Monday, November 9, 2009

Veteran's Day Convocation

Last week, I wrote about the upcoming Stonegate Veteran's Day Convocation. Thank you to all who wrote back with wonderful suggestions on how to tackle teaching 'freedom to first-graders'.

Today was the big day ...

I arrived at around 8:30 am, in order to set up. The day didn't start out well with me being unable to connect to my server, which held both my notes and the presentation itself. After cursing, stomping around and (finally) pulling an old monitor/keyboard/mouse out of storage to connect directly to my server, I was finally able get the files I needed (I figured if I was having these difficulties at home, it may pay to get to the event early and tackle any automation issues. Fortunately, there were none).

My presentation focused on Freedom, what it means to be a veteran, pride and patriotism. I tried to use as many of my own photos as I could, meanwhile trying to be cognizant of the fact that I didn't want to try explain war, fighting or dying in the defense of our country. So, I combed through my 3,000+ photos from Iraq and found at least 10 that didn't have a weapon of any sort in them. I focused on what it means to be free, who veterans are and how they help other countries gain their own freedom.

As the children filed in the gym at around 9:20, it dawned on me that the room wasn't just filling with children, it was filling with potential. It reminded me of a book my battalion commander lent me in Germany; The Tao of Pooh. This book uses A.A. Milne's characters to explain Taoism (pronounced Dowism). One such tenet of Taoism is the Uncarved Block. As Taoists explain, the Uncarved Block has the utmost value and is the 'ultimate art form', since the uncarved block can become anything. That's exactly what these young K-4 children are; like coiled springs, ready to release their potential energy. Each day, teachers and parents apply a little more pressure to these springs increasing their kinetic energy in the future.

The convocation started with an amazing student (my guess is 7th or 8th grade) who played 'Scotland Brave' on the bagpipe. The cub scouts of Pack 358 posted the colors and saluted as a woman sang the Star-Spangled Banner. There was 3rd and 4th grade poetry and the Stonegate Choralaires sang a couple of songs. Roughly 75 veterans were at the event, representing all of the branches of service. Each stood as their respective service song was played.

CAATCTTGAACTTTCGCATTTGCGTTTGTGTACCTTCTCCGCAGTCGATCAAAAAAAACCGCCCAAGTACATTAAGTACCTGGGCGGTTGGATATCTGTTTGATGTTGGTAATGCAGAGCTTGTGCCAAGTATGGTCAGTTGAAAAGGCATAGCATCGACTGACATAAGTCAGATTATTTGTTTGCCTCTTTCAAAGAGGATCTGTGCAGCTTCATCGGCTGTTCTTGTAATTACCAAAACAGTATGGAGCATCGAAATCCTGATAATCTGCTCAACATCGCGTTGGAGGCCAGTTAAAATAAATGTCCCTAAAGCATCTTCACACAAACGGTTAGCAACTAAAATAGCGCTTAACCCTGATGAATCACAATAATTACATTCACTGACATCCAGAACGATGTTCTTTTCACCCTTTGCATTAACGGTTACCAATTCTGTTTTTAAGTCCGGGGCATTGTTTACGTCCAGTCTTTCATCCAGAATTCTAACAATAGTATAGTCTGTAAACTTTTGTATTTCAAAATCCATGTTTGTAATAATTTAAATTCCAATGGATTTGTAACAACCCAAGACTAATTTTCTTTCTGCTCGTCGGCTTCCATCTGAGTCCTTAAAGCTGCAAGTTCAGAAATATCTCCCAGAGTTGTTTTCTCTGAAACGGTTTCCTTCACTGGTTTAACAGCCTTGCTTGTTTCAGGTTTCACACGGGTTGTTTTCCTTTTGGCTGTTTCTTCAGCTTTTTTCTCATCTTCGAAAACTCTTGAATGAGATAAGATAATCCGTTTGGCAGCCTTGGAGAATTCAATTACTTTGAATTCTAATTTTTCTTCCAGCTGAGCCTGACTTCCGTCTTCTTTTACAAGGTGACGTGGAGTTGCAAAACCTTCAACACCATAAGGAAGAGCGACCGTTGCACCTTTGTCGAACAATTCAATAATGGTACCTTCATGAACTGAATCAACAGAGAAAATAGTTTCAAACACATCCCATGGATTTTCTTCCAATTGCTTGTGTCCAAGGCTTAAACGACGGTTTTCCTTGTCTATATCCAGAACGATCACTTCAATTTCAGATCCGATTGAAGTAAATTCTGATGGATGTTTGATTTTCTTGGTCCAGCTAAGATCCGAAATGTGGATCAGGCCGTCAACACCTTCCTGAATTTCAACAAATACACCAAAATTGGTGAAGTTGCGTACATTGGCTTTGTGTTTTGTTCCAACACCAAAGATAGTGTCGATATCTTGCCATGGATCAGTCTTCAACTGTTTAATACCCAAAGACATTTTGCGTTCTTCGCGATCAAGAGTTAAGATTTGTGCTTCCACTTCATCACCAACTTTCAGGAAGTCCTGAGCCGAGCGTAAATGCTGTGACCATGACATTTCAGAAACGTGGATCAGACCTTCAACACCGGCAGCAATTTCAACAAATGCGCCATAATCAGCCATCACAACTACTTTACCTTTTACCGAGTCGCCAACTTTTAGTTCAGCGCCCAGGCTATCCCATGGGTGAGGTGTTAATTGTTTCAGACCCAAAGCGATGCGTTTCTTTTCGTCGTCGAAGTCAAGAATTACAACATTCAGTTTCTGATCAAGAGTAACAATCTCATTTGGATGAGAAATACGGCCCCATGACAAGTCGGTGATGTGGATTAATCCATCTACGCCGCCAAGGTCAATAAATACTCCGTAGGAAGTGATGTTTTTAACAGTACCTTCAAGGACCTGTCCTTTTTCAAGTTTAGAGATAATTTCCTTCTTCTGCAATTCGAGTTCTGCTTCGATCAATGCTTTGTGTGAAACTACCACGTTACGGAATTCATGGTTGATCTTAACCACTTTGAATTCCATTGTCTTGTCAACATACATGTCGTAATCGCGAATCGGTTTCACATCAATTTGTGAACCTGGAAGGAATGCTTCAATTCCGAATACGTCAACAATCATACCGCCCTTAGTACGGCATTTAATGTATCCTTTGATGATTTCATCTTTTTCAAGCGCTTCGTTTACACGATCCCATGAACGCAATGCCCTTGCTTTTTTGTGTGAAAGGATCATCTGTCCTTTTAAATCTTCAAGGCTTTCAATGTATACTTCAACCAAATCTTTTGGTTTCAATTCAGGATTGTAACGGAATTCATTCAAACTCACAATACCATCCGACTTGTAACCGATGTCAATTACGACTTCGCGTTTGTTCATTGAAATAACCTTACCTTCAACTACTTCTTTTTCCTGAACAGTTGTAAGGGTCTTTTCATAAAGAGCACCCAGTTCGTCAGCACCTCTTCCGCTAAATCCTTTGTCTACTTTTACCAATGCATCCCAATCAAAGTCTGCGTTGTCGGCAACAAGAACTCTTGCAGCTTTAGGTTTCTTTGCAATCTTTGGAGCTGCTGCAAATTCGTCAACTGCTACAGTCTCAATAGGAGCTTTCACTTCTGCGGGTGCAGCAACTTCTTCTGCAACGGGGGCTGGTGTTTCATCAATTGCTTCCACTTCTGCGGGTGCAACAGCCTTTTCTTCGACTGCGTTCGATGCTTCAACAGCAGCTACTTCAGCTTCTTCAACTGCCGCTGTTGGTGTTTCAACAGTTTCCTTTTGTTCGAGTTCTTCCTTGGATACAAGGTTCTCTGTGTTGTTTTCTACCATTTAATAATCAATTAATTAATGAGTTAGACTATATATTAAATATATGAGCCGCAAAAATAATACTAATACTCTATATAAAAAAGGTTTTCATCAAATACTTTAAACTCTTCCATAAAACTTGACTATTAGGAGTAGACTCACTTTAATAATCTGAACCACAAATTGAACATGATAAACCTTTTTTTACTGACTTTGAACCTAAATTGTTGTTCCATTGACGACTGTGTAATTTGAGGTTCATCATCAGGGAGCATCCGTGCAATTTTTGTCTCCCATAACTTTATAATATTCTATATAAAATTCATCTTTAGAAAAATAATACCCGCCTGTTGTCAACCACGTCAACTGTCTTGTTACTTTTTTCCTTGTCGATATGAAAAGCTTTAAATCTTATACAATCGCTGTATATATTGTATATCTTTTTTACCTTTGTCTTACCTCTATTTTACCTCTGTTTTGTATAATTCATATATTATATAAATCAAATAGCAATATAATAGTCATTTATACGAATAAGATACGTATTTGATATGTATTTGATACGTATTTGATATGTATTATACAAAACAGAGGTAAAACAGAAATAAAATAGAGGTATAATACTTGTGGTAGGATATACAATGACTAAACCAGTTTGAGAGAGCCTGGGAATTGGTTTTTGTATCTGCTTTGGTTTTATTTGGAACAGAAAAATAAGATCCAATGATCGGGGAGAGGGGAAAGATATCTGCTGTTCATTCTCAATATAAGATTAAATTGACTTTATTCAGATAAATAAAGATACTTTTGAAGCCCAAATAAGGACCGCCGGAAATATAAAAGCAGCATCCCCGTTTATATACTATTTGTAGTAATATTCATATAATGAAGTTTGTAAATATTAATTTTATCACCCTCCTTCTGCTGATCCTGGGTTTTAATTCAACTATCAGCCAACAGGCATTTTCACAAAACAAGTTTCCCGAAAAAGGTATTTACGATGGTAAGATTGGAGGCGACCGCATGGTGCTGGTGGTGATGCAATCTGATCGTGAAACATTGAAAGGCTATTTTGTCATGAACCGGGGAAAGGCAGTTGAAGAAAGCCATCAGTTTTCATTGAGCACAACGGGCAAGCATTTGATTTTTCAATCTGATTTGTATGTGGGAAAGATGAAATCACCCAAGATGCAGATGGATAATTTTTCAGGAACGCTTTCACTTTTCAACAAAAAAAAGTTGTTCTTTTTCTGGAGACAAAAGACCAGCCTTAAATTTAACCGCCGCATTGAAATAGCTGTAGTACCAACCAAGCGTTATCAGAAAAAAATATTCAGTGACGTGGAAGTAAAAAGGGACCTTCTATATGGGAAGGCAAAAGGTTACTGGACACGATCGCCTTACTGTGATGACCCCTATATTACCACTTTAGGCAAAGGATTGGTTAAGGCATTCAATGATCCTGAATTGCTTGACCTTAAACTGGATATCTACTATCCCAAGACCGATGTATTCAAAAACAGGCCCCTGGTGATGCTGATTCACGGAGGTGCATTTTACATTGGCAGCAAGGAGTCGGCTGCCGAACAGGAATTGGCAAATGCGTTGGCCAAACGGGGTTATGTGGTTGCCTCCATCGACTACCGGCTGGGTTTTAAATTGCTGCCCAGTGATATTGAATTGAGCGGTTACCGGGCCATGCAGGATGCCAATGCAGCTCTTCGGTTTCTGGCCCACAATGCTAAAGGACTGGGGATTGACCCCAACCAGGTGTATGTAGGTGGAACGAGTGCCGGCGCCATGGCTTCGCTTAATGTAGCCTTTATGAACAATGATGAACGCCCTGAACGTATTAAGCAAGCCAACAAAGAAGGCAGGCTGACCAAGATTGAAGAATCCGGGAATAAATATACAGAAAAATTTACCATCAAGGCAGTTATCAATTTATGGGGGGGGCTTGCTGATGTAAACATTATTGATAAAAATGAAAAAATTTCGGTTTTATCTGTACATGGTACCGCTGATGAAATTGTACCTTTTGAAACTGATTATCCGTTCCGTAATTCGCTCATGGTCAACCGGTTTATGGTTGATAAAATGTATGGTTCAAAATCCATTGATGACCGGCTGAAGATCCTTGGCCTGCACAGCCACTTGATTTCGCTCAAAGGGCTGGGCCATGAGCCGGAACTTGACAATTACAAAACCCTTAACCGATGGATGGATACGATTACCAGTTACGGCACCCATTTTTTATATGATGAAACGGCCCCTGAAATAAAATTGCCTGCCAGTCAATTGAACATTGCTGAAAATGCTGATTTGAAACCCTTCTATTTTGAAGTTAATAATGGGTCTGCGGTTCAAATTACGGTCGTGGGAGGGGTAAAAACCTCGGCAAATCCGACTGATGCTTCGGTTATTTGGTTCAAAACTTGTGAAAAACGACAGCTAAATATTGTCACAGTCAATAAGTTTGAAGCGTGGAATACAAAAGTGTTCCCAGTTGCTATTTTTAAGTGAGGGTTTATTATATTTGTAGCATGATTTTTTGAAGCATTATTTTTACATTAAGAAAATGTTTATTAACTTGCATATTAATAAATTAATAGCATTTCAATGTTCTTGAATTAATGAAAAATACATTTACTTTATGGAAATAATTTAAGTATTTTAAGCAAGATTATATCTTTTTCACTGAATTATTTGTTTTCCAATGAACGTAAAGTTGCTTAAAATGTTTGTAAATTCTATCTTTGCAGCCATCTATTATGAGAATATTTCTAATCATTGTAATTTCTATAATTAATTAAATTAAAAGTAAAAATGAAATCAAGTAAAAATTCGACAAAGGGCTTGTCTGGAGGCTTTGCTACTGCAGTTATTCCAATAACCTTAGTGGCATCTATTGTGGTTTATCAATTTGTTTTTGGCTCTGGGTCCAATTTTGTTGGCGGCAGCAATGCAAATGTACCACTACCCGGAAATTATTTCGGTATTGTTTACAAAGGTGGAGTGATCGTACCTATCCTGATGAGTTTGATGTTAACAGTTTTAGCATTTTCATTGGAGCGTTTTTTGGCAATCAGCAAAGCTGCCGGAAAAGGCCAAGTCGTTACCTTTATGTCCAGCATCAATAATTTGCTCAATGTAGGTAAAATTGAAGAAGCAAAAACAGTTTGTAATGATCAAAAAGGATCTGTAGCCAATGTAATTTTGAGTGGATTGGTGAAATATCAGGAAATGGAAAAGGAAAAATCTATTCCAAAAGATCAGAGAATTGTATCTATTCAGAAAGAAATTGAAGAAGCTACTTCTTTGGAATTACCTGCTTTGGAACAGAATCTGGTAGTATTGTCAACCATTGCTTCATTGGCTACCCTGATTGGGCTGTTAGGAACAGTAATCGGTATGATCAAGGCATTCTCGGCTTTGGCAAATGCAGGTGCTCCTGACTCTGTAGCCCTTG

For the adults, I took a moment in my speech to remember three soldiers that I knew in the Army. Capt. George Wood was a friend from my Armor Captains Career Course at Fort Knox, Ky. He lived down the street from me and I would always see him, his wife and his children when I was out walking Jake. We both went to Fort Hood, Texas; George reporting to the 4th Infantry Division, me to the 1st Cavalry Division. He died when his tank drove over an improvised explosive device. I also mentioned Specialist Ramsey, whom I wrote about here. Lastly, I recognized Capt. Chris Seifert; my counterpart in one of the other battalions in Baumholder, Germany. You may remember his death, as he was killed in Kuwait when a soldier threw a grenade in his tent, killing him and another solider, in 2003.

It was my distinct honor to talk with these children this morning. They were well-behaved and attentive. I hope I was able to relate a little bit of what soldiers do and why they are some important to this country. Thanks to Ms. Cavolick for inviting me.


kmcavolick said...

Thank you so much for inspiring all of us this morning! Your message was so very age-appropriate and meaningful, and left each of us with a greater sense of appreciation for those who have and are currently serving in the U.S. Armed Forces. We appreciate all that you have devoted to our country and it's people!

Indiana Lori said...

Ah, The Tao of Pooh. My favorite book in college. Awesome book.

Congrats on your speech! I'm sure the children will forever remember how important our soldiers are to our country. Thank you for keeping me and my baby girls so safe.

In Your Debt,


Anonymous said...

Your spring analogy is interesting, I've always thought of a new born as having the most potential, but as time goes on the little human makes more and more choice guiding their potential. Until finally one day the spring is finally extended and life is over.